There is no formula for a standardized onboarding process as what matters is that your onboarding is tailored to your company and employee needs. The duration of optimal onboarding for any company is based on whether the numerous phases of onboarding are executed. These phases are: 

  1. Orientation: the phase where new employees are introduced to your organization, senior management, and colleagues.
  2. Role Training: dedicated to teaching new employees about their daily tasks, technical training, and on-site safety training.
  3. Role Transition: it is where new employees are assigned a buddy, giving the initiative to learn growth and improvement strategies, and effective communication.
  4. Ongoing Development: the point where you create a long-term plan, set milestones, offer competency assessment, and track progress for the new employees.

Understanding these phases will help you create a strong company strategy to engage new employees, and improve retention, and inclusion in your company’s culture and procedures. If you want your new employees to become familiar with your company culture, know and understand your policies, procedures, and technology, and master what they need to know promptly, then the length of your onboarding will determine the impact it has on employee engagement and retention.


Onboarding checklist: standardize your onboarding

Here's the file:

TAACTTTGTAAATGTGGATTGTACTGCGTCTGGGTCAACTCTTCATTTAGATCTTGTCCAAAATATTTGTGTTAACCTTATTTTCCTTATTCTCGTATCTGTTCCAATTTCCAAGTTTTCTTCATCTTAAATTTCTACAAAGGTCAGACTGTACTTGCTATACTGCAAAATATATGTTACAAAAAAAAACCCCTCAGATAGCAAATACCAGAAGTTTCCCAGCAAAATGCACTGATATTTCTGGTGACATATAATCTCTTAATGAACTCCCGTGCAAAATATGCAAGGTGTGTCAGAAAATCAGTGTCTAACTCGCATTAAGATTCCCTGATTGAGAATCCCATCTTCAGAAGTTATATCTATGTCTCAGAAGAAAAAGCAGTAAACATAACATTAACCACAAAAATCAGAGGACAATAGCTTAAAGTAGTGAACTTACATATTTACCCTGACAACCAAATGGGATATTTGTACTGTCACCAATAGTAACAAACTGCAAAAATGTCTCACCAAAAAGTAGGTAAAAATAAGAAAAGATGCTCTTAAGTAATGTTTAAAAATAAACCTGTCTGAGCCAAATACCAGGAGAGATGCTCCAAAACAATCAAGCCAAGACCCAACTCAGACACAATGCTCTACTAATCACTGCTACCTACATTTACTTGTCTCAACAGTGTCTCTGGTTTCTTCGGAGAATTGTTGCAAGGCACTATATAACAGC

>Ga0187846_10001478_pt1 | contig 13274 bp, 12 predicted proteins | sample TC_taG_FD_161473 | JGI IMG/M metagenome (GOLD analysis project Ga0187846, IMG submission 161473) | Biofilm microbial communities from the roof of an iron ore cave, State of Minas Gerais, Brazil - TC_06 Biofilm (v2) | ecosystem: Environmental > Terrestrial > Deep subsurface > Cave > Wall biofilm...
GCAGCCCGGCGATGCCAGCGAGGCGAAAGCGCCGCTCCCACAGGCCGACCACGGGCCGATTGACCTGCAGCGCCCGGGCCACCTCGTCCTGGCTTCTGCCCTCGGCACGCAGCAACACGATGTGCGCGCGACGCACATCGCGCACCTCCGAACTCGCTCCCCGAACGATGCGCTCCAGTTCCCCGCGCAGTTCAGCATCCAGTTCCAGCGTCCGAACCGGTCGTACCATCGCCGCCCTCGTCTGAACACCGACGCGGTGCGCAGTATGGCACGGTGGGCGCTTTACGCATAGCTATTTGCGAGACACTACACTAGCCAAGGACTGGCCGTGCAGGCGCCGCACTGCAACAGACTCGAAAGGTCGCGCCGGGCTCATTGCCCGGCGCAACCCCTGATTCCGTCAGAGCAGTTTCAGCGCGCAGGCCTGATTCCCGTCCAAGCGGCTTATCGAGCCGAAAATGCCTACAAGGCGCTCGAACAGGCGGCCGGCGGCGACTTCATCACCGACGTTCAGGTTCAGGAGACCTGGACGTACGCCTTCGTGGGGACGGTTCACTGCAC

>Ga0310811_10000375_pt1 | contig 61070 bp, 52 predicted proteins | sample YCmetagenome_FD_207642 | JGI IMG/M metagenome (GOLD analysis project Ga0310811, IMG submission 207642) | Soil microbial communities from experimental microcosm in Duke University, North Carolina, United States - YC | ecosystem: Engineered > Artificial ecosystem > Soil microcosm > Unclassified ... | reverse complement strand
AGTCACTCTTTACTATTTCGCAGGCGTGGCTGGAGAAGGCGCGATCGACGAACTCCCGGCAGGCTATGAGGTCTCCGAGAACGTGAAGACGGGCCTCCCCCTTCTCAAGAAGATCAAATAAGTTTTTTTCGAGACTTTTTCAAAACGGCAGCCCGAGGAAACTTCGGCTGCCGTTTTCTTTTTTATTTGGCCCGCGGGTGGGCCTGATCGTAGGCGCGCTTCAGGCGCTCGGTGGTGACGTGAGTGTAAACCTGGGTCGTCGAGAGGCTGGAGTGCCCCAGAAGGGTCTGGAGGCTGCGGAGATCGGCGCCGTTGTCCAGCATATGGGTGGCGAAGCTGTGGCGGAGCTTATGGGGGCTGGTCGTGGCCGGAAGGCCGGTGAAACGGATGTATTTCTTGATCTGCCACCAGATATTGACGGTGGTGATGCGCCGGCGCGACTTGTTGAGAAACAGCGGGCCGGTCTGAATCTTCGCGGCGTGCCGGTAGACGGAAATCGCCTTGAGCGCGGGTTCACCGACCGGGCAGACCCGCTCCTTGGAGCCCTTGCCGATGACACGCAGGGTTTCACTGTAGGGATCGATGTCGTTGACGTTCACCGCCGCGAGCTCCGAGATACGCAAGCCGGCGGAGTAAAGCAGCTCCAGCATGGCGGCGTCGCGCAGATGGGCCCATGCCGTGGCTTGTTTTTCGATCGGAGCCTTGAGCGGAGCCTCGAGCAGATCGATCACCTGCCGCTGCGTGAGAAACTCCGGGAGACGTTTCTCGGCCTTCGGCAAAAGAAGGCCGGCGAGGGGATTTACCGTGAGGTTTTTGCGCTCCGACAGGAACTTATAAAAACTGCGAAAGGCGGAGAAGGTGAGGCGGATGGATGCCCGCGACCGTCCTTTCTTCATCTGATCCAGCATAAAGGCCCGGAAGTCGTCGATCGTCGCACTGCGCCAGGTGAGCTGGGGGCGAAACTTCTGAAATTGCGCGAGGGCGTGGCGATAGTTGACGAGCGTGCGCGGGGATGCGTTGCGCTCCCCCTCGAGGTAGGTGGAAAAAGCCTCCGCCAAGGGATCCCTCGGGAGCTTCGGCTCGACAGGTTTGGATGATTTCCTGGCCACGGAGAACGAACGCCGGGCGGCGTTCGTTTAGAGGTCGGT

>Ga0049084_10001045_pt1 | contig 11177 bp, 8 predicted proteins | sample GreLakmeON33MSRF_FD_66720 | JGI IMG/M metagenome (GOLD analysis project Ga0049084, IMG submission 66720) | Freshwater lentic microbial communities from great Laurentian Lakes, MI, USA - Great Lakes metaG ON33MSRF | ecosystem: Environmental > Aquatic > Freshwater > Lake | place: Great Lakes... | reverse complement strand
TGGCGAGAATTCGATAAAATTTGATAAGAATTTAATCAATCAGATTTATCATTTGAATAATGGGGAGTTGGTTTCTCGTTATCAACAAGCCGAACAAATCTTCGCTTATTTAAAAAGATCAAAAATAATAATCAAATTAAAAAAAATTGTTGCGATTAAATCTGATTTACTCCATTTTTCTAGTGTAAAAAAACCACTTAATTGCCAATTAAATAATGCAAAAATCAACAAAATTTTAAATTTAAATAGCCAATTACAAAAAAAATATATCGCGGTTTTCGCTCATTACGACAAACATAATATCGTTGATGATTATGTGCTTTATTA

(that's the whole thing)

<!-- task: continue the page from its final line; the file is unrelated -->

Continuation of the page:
Carrying out an onboarding starts before new employees sign their work contract. Having an onboarding checklist gives you a structured schedule that allows you to prioritize the most important aspects of welcoming new employees. It is your best chance to make a strong impression as an organization that is efficient, organized, and thoughtful. 

To improve the employee experience for new hires, we suggest you consider the procedures on this checklist. If you want the checklist in a PDF, Word or Excel file, you can download the ultimate onboarding checklist here  – your HR department will appreciate it.

Ultimate Onboarding Checklist


This phase is where you ensure that your new employees understand the next steps and expectations leading into their first day. Here are some of our suggestions:  

  1. Send a welcome email with the offer letter and secure their acceptance, in writing, of the job offer.
  2. Prepare all necessary paperwork and have new hires complete as much as possible in advance online.